"The researchers say fasting 'flips a regenerative switch' which prompts stem cells to create brand new white blood cells, essentially regenerating the entire immune system," writes Science Correspondent Sarah Knapton.

"It gives the 'OK' for stem cells to go ahead and begin proliferating and rebuild the entire system," said Prof Valter Longo, Professor of Gerontology and the Biological Sciences at the University of California.

In an article in the Telegraph, Knapton writes:

Prolonged fasting forces the body to use stores of glucose and fat but also breaks down a significant portion of white blood cells.

During each cycle of fasting, this depletion of white blood cells induces changes that trigger stem cell-based regeneration of new immune system cells.

In trials humans were asked to regularly fast for between two and four days over a six-month period.

Scientists found that prolonged fasting also reduced the enzyme PKA, which is linked to aging and a hormone which increases cancer risk and tumor growth.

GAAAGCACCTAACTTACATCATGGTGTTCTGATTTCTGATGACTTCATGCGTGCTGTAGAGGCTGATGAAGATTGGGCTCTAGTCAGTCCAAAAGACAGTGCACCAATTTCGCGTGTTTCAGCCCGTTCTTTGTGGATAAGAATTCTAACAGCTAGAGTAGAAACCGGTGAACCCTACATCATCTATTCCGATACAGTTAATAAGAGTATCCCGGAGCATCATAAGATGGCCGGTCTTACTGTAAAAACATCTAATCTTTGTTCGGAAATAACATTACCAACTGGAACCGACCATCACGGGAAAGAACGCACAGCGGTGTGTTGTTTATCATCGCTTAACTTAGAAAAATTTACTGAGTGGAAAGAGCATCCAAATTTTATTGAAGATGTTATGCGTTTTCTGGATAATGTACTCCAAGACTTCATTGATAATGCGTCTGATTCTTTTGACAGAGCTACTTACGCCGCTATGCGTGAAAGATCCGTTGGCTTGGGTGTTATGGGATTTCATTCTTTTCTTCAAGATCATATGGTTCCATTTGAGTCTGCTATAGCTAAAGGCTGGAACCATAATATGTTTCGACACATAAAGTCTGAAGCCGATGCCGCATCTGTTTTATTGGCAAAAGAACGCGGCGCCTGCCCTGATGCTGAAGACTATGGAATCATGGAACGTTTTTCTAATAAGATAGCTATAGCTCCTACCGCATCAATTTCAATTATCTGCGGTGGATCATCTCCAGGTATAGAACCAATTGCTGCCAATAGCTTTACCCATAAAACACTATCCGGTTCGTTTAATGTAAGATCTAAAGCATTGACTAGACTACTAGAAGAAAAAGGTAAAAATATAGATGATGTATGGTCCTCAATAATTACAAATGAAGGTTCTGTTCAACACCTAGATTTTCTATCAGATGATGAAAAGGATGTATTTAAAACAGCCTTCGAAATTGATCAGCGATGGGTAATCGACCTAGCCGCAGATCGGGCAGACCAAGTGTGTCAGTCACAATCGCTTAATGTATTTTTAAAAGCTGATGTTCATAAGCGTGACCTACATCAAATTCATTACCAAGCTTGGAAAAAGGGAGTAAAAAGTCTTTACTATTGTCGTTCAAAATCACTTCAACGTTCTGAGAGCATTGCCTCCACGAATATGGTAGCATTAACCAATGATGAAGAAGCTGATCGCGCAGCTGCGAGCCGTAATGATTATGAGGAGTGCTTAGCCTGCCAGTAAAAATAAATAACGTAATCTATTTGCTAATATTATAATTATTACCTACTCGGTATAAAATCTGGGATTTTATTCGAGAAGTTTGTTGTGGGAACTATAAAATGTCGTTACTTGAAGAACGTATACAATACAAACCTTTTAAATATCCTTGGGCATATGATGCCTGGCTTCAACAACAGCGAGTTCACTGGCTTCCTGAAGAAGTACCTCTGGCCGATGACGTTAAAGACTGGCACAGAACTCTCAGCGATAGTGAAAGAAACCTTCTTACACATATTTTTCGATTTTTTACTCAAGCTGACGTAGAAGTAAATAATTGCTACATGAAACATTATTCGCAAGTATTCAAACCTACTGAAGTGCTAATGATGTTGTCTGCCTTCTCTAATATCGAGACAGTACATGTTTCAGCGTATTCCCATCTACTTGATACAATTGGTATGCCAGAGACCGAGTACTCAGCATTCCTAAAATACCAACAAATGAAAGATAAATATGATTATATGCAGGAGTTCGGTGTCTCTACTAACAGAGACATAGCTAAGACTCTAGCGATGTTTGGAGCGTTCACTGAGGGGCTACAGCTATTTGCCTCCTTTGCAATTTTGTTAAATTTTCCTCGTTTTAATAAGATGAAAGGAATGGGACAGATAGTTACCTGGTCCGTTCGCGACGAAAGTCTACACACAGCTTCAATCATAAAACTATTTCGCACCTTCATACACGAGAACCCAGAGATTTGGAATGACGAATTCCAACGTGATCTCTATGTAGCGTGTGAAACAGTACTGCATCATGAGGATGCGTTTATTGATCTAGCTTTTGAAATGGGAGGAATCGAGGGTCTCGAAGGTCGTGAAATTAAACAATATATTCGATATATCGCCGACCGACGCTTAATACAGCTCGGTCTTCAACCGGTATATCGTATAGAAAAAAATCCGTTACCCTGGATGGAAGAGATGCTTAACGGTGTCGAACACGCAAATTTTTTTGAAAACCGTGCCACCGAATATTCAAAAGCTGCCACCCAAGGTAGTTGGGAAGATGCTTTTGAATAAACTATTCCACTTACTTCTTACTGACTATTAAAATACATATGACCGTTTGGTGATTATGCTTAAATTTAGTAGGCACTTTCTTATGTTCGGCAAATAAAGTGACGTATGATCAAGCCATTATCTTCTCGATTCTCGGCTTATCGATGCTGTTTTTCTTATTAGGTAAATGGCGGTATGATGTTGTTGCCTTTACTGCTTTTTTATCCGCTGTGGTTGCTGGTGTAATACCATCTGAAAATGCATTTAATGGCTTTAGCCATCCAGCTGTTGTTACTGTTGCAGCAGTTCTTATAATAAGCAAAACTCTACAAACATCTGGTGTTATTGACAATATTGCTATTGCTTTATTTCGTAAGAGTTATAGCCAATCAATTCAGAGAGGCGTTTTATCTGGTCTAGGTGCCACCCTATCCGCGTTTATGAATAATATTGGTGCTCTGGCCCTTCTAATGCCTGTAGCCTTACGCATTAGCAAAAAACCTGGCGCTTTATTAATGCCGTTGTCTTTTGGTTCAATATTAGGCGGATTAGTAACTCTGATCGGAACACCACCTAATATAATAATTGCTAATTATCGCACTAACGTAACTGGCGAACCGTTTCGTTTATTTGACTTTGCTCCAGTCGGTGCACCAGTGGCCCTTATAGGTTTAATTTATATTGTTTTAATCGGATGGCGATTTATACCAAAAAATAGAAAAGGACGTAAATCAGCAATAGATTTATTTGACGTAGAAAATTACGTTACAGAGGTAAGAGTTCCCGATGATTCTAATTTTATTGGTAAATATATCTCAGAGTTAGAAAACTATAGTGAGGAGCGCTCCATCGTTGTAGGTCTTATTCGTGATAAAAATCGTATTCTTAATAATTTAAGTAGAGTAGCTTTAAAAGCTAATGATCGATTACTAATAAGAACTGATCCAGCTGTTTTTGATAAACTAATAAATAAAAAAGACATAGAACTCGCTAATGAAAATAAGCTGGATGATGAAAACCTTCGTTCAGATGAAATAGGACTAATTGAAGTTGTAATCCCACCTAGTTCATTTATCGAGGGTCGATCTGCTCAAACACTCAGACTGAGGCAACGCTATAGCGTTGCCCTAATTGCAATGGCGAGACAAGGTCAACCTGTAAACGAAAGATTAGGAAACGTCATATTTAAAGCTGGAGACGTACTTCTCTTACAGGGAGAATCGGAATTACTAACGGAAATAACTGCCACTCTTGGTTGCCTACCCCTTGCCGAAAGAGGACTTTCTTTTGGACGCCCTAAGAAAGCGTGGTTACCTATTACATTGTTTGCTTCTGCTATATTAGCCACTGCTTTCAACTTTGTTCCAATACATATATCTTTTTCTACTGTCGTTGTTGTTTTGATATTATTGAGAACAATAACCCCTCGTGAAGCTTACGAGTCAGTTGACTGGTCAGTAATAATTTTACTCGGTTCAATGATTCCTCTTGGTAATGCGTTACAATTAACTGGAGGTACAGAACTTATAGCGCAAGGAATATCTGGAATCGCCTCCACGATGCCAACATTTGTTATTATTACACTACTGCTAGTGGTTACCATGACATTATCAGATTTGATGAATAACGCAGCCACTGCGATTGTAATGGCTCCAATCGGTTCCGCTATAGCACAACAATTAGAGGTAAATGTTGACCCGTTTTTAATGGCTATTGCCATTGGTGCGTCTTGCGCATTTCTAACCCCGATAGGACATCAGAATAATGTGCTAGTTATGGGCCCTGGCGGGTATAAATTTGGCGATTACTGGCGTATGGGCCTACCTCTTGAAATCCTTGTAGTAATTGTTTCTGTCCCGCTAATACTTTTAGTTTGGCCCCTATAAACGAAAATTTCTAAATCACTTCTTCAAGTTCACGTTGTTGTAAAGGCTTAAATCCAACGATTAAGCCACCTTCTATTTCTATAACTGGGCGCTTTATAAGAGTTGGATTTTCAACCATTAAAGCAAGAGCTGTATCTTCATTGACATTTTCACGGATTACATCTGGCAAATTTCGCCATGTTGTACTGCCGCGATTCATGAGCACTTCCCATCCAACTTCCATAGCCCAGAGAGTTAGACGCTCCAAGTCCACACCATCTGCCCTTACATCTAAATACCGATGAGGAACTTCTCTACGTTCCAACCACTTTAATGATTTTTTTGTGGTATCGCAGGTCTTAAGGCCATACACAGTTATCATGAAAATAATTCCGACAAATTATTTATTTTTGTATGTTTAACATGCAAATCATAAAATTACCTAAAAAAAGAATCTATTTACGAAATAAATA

"We could not predict that prolonged fasting would have such a remarkable effect in promoting stem cell-based regeneration of the hematopoietic system," added Prof Longo.

"When you starve, the system tries to save energy, and one of the things it can do to save energy is to recycle a lot of the immune cells that are not needed, especially those that may be damaged," Dr Longo said.

"What we started noticing in both our human work and animal work is that the white blood cell count goes down with prolonged fasting. Then when you re-feed, the blood cells come back. So we started thinking, well, where does it come from?"

Fasting for 72 hours also protected cancer patients against the toxic impact of chemotherapy.